Honda limits the consumption of rare earth metals

The continually developing industry causes a continuous increase in the consumption of raw materials that will sooner or later end. The rare earth metals are consumed most of the time, using a myriad of devices, including hybrid and electric car engines. Honda wants to save them, so it has created a new engine that does not consume so much.

Electric or hybrid cars do not have as little impact on the planet as we would think. The problem of used batteries, which I do not quite know what to do is one thing, but another one is the large consumption of rare earths that are used to build engines.

One company that seeks to limit their use is Honda, which announced it a decade ago and is now implementing this plan. The company has just unveiled a completely new hybrid engine developed jointly with Daido Steel engineers, whose construction has no rare earth metals such as terbium or dysprosium. Instead, the Daido Steel Magnets are used, which are 8% lighter than the current components, as well as 10% cheaper.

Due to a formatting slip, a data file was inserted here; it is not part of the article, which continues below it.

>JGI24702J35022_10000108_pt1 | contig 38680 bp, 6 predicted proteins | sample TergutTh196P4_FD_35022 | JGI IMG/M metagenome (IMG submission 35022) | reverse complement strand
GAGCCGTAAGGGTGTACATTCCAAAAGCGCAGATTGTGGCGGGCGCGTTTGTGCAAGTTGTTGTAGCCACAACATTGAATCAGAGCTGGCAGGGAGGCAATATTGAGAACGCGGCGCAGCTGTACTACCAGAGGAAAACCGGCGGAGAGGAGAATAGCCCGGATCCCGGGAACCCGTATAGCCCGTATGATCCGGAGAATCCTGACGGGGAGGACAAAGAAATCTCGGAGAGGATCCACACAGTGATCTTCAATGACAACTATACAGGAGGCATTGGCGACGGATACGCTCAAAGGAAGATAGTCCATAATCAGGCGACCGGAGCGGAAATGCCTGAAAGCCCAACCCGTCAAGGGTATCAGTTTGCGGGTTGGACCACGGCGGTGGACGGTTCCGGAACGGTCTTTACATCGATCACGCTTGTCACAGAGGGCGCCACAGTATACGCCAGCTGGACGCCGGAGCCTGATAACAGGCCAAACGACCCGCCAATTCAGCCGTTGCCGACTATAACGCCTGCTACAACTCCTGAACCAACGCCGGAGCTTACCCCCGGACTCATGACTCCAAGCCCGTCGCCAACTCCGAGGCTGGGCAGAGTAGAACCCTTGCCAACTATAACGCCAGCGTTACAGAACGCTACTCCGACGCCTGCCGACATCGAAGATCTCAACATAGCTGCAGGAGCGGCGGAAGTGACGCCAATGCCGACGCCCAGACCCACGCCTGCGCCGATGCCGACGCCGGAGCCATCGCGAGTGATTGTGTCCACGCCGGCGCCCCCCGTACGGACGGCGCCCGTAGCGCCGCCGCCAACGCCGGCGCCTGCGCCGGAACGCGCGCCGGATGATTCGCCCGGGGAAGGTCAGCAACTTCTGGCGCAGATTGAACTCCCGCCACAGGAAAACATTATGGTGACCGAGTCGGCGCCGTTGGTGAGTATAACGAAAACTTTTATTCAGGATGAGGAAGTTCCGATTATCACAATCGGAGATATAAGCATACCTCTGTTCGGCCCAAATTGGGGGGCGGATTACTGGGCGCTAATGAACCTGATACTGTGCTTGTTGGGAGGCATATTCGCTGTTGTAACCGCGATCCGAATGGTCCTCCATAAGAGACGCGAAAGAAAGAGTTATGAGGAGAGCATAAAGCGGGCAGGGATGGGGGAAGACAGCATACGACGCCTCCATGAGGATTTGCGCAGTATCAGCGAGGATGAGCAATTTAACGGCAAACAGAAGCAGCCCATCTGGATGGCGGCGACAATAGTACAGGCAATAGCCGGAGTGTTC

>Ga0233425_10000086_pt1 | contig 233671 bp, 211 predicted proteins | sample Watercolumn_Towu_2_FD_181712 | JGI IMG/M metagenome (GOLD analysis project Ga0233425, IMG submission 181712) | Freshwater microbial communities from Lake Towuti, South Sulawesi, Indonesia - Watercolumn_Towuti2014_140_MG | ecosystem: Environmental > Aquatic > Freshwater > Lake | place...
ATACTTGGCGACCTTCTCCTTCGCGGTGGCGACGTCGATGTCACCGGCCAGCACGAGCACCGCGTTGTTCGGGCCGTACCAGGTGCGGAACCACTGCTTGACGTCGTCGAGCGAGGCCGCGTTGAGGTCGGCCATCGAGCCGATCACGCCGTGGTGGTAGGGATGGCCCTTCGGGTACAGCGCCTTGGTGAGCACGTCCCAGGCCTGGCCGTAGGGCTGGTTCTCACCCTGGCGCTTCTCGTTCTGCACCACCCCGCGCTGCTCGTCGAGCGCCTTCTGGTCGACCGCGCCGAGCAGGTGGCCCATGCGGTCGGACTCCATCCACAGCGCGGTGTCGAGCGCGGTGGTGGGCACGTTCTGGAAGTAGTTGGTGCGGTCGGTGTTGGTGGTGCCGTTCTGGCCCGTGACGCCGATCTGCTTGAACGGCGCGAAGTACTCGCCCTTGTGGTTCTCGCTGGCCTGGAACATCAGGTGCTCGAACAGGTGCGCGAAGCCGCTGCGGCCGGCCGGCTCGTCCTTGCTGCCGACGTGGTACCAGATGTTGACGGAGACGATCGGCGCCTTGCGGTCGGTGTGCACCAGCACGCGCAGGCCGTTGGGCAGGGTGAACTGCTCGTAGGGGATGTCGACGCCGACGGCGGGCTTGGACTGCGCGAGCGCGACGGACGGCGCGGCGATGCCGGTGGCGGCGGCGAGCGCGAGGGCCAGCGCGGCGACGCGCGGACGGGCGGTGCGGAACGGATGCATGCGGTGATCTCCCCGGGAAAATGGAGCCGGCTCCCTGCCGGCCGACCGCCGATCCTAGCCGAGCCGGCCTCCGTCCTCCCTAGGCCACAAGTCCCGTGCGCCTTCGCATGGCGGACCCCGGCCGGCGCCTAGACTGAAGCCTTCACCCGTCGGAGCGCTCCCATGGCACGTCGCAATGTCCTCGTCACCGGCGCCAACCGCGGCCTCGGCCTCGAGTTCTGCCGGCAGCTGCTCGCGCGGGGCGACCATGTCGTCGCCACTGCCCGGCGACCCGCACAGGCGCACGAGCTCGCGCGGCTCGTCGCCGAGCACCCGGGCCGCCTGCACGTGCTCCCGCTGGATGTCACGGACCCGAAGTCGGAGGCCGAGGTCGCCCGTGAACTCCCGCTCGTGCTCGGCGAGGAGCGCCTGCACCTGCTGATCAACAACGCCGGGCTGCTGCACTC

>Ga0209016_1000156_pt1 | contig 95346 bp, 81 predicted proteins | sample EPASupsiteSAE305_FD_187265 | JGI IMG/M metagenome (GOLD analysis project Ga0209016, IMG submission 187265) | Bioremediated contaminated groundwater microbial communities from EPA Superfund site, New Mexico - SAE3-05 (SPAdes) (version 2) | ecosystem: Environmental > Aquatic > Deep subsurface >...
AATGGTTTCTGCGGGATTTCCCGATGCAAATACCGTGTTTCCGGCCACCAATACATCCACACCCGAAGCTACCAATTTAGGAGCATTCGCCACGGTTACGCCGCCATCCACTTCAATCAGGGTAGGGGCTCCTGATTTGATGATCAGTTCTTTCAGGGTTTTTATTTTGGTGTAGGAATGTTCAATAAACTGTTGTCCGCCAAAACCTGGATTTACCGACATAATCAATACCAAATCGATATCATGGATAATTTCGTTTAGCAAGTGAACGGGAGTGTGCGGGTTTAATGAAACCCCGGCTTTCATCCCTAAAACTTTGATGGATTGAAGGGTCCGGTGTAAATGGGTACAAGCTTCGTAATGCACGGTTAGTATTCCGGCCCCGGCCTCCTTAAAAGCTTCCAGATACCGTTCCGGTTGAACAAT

Honda has developed the first hybrid engine, where almost all the precious metals and rare metals that are China’s largest supplier are almost completely eliminated. However, it was not possible to do so entirely, as the neodymium magnets produced in the USA, China and Australia were still in the engine. The new unit will debut in the Freed minivan, which will be on sale this fall.

Check  Apple fixed the Mac bug

Comments are closed, but trackbacks and pingbacks are open.